[Volume 1, Page 221]
CHAPTER 7|Document 8
Records of the Federal Convention
[1:323; Madison, 19 June]
Mr. King, wished as everything depended on this proposition, that no objections might be improperly indulged agst. the phraseology of it. He conceived that the import of the terms "States" "Sovereignty" "national" "federal," had been often used & applied in the discussion inaccurately & delusively. The States were not "sovereigns" in the sense contended for by some. They did not possess the peculiar features of sovereignty. They could not make war, nor peace, nor alliances, nor treaties. Considering them as political Beings, they were dumb, for they could not speak to any forign Sovereign whatever. They were deaf, for they could not hear any propositions from such Sovereign. They had not even the organs or faculties of defence or offence, for they could not of themselves raise troops, or equip vessels, for war. On the other side, if the Union of the States comprises the idea of a confederation, it comprises that also of consolidation. A Union of the States is a union of the men composing them, from whence a national character results to the whole. Congs. can act alone without the States--they can act & their acts will be binding agst. the Instructions of the States. If they declare war, war is de jure declared, captures made in pursuance of it are lawful. No acts of the States can vary the situation, or prevent the judicial consequences. If the States therefore retained some portion of their sovereignty, they had certainly divested themselves of essential portions of it. If they formed a confederacy in some respects--they formed a Nation in others. The Convention could clearly deliberate on & propose any alterations that Congs. could have done under ye. federal articles. and could not Congs. propose by virtue of the last article, a change in any article whatever: And as well that relating to the equality of suffrage, as any other. He made these remarks to obviate some scruples which had been expressed. He doubted much the practicability of annihilating the States; but thought that much of their power ought to be taken from them.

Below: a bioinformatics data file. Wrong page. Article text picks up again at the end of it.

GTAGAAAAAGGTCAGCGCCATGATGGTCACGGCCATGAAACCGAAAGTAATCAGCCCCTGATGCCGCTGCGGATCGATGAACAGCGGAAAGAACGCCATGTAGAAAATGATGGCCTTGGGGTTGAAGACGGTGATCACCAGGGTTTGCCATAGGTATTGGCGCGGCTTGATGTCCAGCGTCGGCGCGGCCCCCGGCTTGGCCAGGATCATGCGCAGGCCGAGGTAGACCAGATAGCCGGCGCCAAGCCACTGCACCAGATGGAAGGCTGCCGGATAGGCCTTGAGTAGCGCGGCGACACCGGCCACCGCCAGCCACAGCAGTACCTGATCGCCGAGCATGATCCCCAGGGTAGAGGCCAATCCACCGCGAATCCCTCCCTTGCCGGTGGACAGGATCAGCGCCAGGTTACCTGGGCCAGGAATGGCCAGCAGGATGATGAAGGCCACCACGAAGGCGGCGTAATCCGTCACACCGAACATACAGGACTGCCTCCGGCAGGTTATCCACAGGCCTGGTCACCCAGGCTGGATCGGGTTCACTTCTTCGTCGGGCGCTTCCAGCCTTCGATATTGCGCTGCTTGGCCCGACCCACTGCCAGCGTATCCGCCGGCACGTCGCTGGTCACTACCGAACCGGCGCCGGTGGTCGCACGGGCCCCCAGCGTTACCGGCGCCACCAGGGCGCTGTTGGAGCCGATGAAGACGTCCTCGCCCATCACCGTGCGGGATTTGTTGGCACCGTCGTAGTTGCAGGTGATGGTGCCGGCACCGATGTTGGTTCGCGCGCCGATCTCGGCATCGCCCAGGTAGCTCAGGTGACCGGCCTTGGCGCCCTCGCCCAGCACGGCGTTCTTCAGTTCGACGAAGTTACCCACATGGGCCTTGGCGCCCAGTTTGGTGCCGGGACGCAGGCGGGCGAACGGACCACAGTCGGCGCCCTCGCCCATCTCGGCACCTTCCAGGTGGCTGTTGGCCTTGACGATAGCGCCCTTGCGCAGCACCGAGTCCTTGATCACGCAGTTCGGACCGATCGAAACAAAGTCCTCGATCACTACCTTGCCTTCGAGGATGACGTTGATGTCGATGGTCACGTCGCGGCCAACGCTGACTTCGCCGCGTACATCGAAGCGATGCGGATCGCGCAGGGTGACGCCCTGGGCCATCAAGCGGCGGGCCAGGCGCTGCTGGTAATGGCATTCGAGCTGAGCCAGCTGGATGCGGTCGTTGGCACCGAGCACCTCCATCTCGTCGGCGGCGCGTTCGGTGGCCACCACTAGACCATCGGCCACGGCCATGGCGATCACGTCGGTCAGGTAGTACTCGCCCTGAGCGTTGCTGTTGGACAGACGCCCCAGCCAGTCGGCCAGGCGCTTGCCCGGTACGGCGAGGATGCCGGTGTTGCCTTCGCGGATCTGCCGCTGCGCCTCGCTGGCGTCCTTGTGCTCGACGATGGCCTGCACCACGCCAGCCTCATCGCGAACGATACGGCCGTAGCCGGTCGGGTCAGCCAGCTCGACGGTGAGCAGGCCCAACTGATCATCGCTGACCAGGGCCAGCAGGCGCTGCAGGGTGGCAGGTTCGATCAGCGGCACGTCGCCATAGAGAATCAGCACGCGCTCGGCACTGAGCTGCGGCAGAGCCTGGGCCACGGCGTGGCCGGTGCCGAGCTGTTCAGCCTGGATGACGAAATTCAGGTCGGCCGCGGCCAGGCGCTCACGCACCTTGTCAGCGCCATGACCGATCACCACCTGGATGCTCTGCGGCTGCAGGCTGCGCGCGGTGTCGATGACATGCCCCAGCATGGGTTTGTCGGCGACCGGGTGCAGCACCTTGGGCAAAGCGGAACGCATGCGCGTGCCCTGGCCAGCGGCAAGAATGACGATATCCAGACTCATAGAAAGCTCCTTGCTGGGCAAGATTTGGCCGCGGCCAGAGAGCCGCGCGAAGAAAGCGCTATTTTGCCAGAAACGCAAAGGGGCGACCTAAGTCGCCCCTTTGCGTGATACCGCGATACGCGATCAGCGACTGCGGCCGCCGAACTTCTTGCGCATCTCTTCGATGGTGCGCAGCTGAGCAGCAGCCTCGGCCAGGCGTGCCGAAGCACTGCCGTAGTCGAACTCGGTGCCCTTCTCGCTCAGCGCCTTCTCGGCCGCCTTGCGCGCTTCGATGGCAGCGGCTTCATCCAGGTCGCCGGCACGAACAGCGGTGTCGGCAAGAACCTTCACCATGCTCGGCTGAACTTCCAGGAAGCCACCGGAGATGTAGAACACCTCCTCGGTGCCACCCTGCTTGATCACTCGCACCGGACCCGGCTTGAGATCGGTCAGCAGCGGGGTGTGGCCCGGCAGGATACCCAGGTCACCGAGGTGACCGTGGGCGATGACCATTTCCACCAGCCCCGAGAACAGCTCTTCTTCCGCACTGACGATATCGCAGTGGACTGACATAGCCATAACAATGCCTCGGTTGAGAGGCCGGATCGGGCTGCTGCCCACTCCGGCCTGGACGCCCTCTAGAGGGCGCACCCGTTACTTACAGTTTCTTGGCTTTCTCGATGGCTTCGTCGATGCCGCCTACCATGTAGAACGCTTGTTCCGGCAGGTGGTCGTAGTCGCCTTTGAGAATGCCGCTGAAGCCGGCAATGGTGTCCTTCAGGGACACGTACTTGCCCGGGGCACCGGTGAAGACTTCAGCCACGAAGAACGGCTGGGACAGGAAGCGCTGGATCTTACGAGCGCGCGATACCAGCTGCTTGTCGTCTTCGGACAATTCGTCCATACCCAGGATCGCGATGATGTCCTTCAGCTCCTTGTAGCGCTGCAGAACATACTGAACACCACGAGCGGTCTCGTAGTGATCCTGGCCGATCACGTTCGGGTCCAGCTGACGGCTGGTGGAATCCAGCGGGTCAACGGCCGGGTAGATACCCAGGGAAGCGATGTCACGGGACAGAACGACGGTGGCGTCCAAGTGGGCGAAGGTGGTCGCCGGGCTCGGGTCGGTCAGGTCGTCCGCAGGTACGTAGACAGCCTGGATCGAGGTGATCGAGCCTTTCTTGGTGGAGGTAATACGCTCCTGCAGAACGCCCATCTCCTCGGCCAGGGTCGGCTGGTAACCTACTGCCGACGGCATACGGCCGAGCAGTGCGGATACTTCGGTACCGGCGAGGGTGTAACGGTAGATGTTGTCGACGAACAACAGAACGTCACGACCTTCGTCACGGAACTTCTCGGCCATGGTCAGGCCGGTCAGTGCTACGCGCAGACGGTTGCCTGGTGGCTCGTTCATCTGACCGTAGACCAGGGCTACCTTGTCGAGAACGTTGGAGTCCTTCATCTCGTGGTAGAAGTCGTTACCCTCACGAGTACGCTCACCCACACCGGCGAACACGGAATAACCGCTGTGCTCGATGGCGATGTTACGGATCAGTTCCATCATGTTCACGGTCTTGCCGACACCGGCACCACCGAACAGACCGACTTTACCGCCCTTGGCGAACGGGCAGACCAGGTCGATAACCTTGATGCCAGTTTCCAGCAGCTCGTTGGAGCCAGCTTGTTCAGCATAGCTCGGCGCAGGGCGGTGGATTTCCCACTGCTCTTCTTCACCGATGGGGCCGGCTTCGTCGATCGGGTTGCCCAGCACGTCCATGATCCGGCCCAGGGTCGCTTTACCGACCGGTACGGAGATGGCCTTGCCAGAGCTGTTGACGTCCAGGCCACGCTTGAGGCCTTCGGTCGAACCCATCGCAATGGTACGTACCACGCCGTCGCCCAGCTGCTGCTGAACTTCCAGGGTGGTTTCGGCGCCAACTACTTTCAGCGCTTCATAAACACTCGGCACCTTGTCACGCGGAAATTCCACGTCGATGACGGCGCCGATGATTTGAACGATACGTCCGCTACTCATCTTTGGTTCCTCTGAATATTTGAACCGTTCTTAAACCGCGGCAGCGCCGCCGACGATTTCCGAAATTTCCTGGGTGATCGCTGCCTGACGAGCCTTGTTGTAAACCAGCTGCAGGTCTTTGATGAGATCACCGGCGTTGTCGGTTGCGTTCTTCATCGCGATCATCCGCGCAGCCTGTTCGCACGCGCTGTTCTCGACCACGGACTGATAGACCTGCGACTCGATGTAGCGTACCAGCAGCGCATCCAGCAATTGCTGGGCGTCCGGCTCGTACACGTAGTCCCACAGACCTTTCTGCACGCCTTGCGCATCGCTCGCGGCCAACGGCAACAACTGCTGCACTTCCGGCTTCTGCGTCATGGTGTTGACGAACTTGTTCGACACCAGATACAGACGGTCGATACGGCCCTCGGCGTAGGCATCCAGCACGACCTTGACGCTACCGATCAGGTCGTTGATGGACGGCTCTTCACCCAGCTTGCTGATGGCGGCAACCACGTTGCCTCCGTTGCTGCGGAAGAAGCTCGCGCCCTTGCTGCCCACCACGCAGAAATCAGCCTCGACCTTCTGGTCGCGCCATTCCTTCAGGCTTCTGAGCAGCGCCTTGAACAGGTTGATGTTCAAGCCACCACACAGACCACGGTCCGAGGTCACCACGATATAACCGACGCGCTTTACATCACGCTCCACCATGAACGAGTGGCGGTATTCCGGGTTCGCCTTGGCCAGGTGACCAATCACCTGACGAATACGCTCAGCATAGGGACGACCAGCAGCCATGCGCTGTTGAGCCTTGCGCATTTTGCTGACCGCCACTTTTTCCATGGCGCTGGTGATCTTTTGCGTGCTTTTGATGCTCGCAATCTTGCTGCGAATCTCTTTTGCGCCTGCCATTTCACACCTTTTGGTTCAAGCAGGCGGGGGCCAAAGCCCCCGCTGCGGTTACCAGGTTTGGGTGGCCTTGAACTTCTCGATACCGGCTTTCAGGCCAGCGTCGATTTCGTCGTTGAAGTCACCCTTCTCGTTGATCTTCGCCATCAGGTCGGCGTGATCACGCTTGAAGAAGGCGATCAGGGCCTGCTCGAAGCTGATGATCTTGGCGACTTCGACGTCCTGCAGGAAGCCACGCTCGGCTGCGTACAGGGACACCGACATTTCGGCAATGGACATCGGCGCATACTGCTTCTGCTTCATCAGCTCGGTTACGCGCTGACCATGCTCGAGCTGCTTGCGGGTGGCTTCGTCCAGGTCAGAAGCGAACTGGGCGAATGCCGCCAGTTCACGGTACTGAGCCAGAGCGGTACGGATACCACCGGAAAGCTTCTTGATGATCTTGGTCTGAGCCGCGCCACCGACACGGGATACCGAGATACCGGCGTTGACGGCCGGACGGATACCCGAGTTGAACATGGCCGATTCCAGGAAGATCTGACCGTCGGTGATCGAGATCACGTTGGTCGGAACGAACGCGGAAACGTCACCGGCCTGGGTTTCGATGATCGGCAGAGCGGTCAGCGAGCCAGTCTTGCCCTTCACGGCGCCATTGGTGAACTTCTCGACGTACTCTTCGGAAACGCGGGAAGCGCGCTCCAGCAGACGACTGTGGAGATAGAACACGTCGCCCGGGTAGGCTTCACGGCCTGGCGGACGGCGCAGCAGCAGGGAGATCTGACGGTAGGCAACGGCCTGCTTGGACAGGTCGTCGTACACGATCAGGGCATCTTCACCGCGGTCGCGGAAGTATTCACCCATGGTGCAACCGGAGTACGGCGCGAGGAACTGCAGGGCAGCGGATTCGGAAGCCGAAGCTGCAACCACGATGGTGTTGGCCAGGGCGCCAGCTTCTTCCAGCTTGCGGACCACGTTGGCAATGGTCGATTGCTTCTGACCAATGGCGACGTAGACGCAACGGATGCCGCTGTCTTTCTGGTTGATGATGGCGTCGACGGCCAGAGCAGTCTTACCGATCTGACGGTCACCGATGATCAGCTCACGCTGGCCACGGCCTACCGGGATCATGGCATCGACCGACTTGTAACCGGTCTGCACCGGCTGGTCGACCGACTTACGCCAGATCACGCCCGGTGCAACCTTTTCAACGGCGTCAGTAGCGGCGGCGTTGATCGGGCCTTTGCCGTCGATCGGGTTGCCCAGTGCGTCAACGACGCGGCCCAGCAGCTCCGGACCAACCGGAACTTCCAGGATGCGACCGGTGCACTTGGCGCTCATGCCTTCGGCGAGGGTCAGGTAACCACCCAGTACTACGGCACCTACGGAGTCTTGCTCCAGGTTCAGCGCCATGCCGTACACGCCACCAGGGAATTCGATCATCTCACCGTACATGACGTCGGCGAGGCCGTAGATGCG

Mr. Martin, said he considered that the separation from G. B. placed the 13 States in a state of nature towards each other; that they would have remained in that state till this time, but for the confederation; that they entered into the confederation on the footing of equality; that they met now to to amend it on the same footing, and that he could never accede to a plan that would introduce an inequality and lay 10 States at the mercy of Va. Massts. and Penna.
Mr. Wilson, could not admit the doctrine that when the Colonies became independent of G. Britain, they became independent also of each other. He read the declaration of Independence, observing thereon that the United Colonies were declared to be free & independent States; and inferring that they were independent, not Individually but Unitedly and that they were confederated as they were independent, States.
Col. Hamilton, assented to the doctrine of Mr. Wilson. He denied the doctrine that the States were thrown into a State of nature He was not yet prepared to admit the doctrine that the Confederacy, could be dissolved by partial infractions of it. He admitted that the States met now on an equal footing but could see no inference from that against concerting a change of the system in this particular. He took this occasion of observing for the purpose of appeesing the fears of the small States, that two circumstances would render them secure under a national Govt. [Volume 1, Page 222] in which they might lose the equality of rank they now hold: one was the local situation of the 3 largest States Virga. Masts. & Pa. They were separated from each other by distance of place, and equally so by all the peculiarities which distinguish the interests of one State from those of another. No combination therefore could be dreaded. In the second place, as there was a gradation in the States from Va. the largest down to Delaware the smallest, it would always happen that ambitious combinations among a few States might & wd. be counteracted by defensive combinations of greater extent among the rest. No combination has been seen among large Counties merely as such, agst. lesser Counties. The more close the Union of the States, and the more compleat the authority of the whole; the less opportunity will be allowed the stronger States to injure the weaker.
Farrand, Max, ed. The Records of the Federal Convention of 1787. Rev. ed. 4 vols. New Haven and London: Yale University Press, 1937.
© 1987 by The University of Chicago